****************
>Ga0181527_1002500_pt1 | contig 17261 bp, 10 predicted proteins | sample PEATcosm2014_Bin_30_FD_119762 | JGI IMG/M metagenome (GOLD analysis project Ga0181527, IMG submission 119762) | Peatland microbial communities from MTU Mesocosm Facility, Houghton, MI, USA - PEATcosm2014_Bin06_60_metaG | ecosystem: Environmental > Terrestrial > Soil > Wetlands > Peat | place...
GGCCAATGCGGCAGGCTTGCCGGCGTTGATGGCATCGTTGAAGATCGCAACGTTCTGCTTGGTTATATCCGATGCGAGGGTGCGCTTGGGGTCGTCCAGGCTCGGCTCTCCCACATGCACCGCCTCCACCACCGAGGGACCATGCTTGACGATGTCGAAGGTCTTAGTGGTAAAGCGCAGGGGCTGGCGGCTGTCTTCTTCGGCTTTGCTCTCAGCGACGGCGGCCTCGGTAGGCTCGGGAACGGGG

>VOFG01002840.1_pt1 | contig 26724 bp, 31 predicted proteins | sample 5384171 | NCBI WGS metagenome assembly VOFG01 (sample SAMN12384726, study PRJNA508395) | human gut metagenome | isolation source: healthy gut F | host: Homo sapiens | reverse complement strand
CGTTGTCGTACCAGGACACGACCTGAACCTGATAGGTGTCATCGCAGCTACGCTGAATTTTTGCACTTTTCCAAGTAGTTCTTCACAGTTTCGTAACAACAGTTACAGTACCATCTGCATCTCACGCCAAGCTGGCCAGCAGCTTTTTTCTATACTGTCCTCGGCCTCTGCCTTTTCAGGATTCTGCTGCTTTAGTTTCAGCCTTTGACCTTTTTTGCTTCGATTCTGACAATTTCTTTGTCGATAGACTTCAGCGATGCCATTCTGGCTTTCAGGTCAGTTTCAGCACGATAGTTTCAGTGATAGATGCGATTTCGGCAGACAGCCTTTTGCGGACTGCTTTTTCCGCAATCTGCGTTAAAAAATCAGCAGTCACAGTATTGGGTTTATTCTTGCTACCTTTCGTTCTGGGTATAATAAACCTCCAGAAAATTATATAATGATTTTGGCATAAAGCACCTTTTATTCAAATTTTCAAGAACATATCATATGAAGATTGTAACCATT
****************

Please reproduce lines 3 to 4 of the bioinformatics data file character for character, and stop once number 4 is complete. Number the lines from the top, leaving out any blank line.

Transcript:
>VOFG01002840.1_pt1 | contig 26724 bp, 31 predicted proteins | sample 5384171 | NCBI WGS metagenome assembly VOFG01 (sample SAMN12384726, study PRJNA508395) | human gut metagenome | isolation source: healthy gut F | host: Homo sapiens | reverse complement strand
CGTTGTCGTACCAGGACACGACCTGAACCTGATAGGTGTCATCGCAGCTACGCTGAATTTTTGCACTTTTCCAAGTAGTTCTTCACAGTTTCGTAACAACAGTTACAGTACCATCTGCATCTCACGCCAAGCTGGCCAGCAGCTTTTTTCTATACTGTCCTCGGCCTCTGCCTTTTCAGGATTCTGCTGCTTTAGTTTCAGCCTTTGACCTTTTTTGCTTCGATTCTGACAATTTCTTTGTCGATAGACTTCAGCGATGCCATTCTGGCTTTCAGGTCAGTTTCAGCACGATAGTTTCAGTGATAGATGCGATTTCGGCAGACAGCCTTTTGCGGACTGCTTTTTCCGCAATCTGCGTTAAAAAATCAGCAGTCACAGTATTGGGTTTATTCTTGCTACCTTTCGTTCTGGGTATAATAAACCTCCAGAAAATTATATAATGATTTTGGCATAAAGCACCTTTTATTCAAATTTTCAAGAACATATCATATGAAGATTGTAACCATT